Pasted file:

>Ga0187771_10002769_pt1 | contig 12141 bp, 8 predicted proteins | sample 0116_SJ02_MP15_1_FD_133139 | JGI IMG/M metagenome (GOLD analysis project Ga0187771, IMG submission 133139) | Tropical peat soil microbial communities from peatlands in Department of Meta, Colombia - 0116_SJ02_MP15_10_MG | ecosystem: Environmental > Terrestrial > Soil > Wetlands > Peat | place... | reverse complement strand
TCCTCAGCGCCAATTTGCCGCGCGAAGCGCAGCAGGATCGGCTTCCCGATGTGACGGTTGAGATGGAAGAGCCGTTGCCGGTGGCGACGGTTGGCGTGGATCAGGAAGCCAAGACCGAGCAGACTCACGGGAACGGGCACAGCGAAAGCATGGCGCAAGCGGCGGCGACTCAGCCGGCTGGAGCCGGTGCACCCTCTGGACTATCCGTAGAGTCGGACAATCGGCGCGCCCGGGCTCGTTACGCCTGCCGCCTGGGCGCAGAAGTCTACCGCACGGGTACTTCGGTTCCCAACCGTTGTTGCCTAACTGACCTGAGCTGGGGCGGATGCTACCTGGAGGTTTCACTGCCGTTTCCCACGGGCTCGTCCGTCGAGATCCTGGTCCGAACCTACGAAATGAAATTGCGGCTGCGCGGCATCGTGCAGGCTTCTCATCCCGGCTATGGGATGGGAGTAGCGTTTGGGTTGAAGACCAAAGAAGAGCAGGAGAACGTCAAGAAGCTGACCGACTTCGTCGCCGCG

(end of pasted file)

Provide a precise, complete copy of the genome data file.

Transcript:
>Ga0187771_10002769_pt1 | contig 12141 bp, 8 predicted proteins | sample 0116_SJ02_MP15_1_FD_133139 | JGI IMG/M metagenome (GOLD analysis project Ga0187771, IMG submission 133139) | Tropical peat soil microbial communities from peatlands in Department of Meta, Colombia - 0116_SJ02_MP15_10_MG | ecosystem: Environmental > Terrestrial > Soil > Wetlands > Peat | place... | reverse complement strand
TCCTCAGCGCCAATTTGCCGCGCGAAGCGCAGCAGGATCGGCTTCCCGATGTGACGGTTGAGATGGAAGAGCCGTTGCCGGTGGCGACGGTTGGCGTGGATCAGGAAGCCAAGACCGAGCAGACTCACGGGAACGGGCACAGCGAAAGCATGGCGCAAGCGGCGGCGACTCAGCCGGCTGGAGCCGGTGCACCCTCTGGACTATCCGTAGAGTCGGACAATCGGCGCGCCCGGGCTCGTTACGCCTGCCGCCTGGGCGCAGAAGTCTACCGCACGGGTACTTCGGTTCCCAACCGTTGTTGCCTAACTGACCTGAGCTGGGGCGGATGCTACCTGGAGGTTTCACTGCCGTTTCCCACGGGCTCGTCCGTCGAGATCCTGGTCCGAACCTACGAAATGAAATTGCGGCTGCGCGGCATCGTGCAGGCTTCTCATCCCGGCTATGGGATGGGAGTAGCGTTTGGGTTGAAGACCAAAGAAGAGCAGGAGAACGTCAAGAAGCTGACCGACTTCGTCGCCGCG